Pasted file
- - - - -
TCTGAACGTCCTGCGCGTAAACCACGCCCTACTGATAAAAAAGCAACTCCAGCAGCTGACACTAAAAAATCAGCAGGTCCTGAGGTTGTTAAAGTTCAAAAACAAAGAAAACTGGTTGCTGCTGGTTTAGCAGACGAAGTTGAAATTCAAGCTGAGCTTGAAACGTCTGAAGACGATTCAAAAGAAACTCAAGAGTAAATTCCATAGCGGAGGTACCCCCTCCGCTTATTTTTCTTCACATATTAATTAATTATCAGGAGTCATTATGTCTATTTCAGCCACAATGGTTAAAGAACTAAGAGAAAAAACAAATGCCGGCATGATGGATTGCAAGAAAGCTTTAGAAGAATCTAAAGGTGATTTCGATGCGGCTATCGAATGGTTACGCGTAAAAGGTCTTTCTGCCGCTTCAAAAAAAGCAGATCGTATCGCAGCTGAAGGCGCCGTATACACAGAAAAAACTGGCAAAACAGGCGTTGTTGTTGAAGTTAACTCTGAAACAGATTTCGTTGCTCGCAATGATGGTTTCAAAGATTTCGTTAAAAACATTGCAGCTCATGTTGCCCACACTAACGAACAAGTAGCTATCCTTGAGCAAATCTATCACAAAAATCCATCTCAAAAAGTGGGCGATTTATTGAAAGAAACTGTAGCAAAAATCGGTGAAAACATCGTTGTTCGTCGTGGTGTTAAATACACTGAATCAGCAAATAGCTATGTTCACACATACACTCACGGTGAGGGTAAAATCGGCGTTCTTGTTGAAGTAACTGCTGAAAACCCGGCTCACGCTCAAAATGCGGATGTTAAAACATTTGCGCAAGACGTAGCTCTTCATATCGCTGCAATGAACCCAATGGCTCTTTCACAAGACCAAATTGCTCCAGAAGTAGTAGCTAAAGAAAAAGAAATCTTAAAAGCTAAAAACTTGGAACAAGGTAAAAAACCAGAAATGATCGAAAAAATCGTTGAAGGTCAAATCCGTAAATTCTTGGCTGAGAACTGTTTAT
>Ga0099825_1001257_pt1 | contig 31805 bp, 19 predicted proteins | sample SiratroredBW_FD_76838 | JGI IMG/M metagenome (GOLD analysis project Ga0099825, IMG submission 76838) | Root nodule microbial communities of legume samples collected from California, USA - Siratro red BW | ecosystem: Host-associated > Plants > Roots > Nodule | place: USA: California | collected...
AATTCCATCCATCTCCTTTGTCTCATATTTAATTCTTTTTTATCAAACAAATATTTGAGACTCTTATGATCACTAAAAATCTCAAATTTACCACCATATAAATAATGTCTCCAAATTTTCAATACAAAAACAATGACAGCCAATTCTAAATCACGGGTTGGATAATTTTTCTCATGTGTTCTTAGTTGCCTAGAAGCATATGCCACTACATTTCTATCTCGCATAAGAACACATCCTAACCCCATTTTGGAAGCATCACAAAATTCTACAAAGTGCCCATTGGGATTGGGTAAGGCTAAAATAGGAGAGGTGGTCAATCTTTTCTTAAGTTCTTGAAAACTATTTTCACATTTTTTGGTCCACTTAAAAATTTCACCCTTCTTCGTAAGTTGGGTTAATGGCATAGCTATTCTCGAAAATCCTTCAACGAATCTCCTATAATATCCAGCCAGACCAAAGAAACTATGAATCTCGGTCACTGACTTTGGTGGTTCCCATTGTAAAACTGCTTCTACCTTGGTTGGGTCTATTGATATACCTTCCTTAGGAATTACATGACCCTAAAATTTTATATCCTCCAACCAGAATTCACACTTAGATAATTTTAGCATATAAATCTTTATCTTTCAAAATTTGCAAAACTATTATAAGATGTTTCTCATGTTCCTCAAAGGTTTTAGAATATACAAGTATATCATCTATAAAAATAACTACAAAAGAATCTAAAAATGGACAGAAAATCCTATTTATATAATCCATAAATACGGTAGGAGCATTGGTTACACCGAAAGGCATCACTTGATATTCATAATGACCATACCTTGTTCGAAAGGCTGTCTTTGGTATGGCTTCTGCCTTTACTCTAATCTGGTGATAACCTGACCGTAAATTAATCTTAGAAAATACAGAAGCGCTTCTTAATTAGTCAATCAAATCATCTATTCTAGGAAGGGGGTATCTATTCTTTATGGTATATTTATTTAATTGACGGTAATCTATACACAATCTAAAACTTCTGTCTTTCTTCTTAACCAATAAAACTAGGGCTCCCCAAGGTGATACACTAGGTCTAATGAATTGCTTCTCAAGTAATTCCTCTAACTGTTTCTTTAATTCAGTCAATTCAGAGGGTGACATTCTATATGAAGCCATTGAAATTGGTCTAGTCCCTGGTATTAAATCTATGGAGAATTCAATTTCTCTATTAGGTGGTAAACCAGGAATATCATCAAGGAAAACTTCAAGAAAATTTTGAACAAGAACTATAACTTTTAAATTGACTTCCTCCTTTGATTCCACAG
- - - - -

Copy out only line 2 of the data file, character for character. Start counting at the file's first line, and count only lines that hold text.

>Ga0099825_1001257_pt1 | contig 31805 bp, 19 predicted proteins | sample SiratroredBW_FD_76838 | JGI IMG/M metagenome (GOLD analysis project Ga0099825, IMG submission 76838) | Root nodule microbial communities of legume samples collected from California, USA - Siratro red BW | ecosystem: Host-associated > Plants > Roots > Nodule | place: USA: California | collected...